On the increasingly rare occasion that someone asks me who my favorite writer is, I usually, quickly and with little hesitation, say Graham Greene. The End of the Affair, I tell them even if they haven’t asked, is my favorite of his novels.
Now, there are any number of other novels that I might cite if I were asked to name a favorite, near-perfect work of fiction: A Passage to India or Howard’s End, to be sure, or The Great Gatsby and A Portrait of a Lady, certainly. As for novels that have entertained me, haunted me, jolted me, stayed with me, the list is unbridled: Memento Mori, Run River, The White Hotel, Dinner at the Homesick Restaurant, Huckleberry Finn, The American …
But, The End of the Affair dazzled me the first time I read it, some thirty years ago, and it has not disappointed with repeat readings over the years. Not my first venture into Greeneland—that would have been The Human Factor, which I read as a teenager when it was newly published—it remains the Greene book that resonates most for me, with its uncompromising exploration of faith and love, wrapped in a taut story that displays Greene’s awe-inspiring ability to craft a plot-driven narrative that is about so much more than plot. It is a book that kindles my devotion and envy—quite simply, I wish I could have written it, or could write anything approaching its perfection. I suppose that is why I claim it as my “favorite.”
The last year and a half in my life has been a bit directionless and marked with some sadness. My only daughter left for college two thousand miles away and my father died after a painful-to-witness decline from Parkinson’s Disease. Though kept busy enough with quotidian concerns, there have long stretches where I have felt directionless, unfocused, certainly intellectually disengaged. So…casting about for a self-edifying project to begin the new year, I started to think about reading The End of the Affair once again. Then I started thinking bigger, realizing that there is still so much of Greene’s work I have not read. Why not read or reread all the novels, I thought, and really get to know the man and his work?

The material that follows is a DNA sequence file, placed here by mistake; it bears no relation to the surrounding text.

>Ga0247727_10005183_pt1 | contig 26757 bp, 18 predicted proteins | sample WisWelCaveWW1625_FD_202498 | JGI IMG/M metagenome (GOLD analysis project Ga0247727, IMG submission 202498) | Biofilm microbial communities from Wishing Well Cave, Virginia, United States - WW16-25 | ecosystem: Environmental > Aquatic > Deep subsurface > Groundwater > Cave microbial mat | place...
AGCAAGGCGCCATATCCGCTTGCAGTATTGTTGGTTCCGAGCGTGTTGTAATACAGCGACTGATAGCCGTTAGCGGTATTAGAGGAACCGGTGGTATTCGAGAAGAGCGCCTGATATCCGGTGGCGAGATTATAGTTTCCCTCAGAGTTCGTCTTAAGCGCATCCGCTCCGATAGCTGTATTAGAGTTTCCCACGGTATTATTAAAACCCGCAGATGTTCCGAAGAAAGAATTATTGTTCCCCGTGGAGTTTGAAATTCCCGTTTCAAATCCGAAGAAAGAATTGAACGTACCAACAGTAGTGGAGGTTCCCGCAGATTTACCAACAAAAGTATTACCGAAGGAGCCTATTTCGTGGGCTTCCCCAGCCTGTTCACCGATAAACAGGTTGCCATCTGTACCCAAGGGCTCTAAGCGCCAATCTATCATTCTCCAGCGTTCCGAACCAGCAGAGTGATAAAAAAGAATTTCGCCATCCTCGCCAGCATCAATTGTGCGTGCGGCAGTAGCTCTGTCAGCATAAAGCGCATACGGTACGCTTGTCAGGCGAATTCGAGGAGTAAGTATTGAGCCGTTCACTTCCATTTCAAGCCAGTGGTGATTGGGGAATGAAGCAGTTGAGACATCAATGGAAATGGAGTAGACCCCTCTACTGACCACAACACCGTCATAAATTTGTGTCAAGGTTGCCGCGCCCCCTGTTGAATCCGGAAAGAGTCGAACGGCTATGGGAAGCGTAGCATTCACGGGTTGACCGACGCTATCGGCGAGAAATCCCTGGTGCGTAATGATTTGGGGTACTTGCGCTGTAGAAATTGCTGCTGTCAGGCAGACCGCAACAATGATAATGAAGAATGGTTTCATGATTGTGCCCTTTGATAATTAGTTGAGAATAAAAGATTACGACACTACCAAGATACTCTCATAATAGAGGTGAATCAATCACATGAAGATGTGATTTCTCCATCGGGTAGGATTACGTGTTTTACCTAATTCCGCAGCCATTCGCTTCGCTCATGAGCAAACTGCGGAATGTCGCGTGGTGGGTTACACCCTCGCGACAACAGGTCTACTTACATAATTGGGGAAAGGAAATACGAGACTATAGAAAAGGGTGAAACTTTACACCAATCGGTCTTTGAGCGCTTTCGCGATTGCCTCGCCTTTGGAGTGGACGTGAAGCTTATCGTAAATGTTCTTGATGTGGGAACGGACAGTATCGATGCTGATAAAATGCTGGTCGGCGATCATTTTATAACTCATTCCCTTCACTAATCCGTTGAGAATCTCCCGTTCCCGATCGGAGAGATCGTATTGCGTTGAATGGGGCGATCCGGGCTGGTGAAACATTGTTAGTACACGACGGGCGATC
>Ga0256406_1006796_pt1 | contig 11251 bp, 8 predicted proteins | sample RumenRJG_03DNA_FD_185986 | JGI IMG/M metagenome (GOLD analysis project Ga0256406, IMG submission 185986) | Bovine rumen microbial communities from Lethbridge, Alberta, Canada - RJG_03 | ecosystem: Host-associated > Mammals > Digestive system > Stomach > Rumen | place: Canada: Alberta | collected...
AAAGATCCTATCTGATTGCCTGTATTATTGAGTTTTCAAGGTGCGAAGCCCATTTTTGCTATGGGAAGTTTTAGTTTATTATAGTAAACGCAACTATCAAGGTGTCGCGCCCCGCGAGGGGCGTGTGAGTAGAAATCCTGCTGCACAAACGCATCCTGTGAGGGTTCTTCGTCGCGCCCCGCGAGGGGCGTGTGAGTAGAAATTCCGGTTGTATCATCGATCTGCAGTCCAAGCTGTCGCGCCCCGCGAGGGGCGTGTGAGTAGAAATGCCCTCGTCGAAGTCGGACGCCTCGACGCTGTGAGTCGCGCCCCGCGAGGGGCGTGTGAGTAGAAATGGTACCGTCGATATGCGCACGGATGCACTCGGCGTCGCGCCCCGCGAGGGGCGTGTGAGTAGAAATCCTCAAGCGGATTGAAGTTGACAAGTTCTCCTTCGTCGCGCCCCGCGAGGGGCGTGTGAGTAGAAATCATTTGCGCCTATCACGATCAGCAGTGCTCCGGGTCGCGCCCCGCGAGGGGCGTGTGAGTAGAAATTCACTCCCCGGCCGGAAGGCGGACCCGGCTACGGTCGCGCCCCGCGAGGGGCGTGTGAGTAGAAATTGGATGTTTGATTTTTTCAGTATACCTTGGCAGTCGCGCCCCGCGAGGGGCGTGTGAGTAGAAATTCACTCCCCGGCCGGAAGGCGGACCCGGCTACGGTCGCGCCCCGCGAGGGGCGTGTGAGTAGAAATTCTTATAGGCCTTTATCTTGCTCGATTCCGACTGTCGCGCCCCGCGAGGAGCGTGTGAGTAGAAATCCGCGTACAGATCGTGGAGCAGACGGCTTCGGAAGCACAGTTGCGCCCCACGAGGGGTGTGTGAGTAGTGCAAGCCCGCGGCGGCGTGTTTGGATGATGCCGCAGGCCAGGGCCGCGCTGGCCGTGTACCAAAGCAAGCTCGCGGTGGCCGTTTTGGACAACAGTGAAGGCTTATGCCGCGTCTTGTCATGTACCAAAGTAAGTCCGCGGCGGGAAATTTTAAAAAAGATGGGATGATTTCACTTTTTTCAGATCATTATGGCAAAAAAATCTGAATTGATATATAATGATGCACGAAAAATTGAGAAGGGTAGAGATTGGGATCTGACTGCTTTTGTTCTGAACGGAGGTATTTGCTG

By my count, Greene wrote 26 novels. Hence, the title of this blog: 26 Grahams. But I hope to read widely and liberally—not just all the novels, but the stories and plays, essays and travel writing, and memoirs, as well. Perhaps, too, I’ll dip into some of the biographies written about Greene, and maybe even some critical works. A lot of reading, to be sure, and I am guessing my little new year’s project could stretch on indefinitely beyond this year.
Let’s see where this literary immersion, this—to borrow Greene’s own phrase—journey without maps leads. I hope this adventure in reading will bolster my already great appreciation for a great writer, but I hope, too, it will open some windows into my understanding not only of his work but of why it speaks to me with such special force.
So, I begin. But not at the beginning…